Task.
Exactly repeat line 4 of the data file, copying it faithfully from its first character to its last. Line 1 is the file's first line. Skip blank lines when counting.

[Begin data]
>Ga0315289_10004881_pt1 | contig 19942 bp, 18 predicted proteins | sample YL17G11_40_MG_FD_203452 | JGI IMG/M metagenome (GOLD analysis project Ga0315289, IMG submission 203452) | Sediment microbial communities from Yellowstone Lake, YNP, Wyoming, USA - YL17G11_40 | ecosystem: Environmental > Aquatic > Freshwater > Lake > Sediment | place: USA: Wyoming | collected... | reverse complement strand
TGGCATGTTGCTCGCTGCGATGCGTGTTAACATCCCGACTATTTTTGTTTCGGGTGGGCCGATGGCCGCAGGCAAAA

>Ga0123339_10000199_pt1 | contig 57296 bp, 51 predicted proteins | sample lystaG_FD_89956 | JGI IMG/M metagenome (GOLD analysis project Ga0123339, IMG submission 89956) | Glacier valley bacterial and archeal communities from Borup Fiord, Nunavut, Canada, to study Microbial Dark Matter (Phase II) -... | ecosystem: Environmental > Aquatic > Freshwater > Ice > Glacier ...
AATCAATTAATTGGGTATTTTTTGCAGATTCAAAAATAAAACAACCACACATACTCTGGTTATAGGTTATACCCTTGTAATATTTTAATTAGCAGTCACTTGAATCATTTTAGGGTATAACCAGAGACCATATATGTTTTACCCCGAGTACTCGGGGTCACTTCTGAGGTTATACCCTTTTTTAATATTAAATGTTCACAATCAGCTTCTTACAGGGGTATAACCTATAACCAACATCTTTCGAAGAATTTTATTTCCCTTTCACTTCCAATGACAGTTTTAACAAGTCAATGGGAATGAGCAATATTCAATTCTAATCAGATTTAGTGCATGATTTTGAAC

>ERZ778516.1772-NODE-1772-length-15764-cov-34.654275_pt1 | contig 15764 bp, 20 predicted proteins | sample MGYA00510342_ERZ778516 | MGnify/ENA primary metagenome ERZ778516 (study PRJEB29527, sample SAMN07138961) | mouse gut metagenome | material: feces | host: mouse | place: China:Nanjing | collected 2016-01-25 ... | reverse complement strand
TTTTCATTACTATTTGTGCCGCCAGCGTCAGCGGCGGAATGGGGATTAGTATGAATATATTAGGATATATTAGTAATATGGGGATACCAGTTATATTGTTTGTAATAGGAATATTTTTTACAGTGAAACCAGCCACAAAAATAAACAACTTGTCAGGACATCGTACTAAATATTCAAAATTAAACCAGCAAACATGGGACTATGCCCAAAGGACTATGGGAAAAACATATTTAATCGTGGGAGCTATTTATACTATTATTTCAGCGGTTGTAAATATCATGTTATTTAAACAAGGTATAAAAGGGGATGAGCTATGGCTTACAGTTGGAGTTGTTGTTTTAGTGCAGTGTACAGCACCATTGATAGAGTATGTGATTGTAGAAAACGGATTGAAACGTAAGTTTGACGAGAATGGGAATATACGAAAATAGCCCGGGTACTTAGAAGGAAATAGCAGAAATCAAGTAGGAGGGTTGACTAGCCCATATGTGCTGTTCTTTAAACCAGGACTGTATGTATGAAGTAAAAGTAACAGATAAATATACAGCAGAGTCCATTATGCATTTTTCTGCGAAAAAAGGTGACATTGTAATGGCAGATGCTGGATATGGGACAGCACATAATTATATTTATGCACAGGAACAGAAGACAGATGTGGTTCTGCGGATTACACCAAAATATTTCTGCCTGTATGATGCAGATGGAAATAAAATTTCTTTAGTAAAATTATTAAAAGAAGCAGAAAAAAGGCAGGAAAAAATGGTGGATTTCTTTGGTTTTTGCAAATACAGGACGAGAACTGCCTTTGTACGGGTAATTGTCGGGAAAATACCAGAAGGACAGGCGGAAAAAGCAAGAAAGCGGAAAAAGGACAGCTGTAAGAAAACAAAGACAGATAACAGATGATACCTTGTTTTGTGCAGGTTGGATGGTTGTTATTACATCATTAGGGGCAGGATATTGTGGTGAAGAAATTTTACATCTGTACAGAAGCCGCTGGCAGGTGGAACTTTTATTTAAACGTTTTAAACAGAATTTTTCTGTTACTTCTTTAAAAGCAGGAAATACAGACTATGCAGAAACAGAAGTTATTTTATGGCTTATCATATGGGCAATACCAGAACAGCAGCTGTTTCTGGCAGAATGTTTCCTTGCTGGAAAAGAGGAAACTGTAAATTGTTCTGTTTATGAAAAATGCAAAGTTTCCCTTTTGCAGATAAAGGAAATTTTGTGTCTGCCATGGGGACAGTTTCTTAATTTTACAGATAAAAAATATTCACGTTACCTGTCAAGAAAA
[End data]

AATCAATTAATTGGGTATTTTTTGCAGATTCAAAAATAAAACAACCACACATACTCTGGTTATAGGTTATACCCTTGTAATATTTTAATTAGCAGTCACTTGAATCATTTTAGGGTATAACCAGAGACCATATATGTTTTACCCCGAGTACTCGGGGTCACTTCTGAGGTTATACCCTTTTTTAATATTAAATGTTCACAATCAGCTTCTTACAGGGGTATAACCTATAACCAACATCTTTCGAAGAATTTTATTTCCCTTTCACTTCCAATGACAGTTTTAACAAGTCAATGGGAATGAGCAATATTCAATTCTAATCAGATTTAGTGCATGATTTTGAAC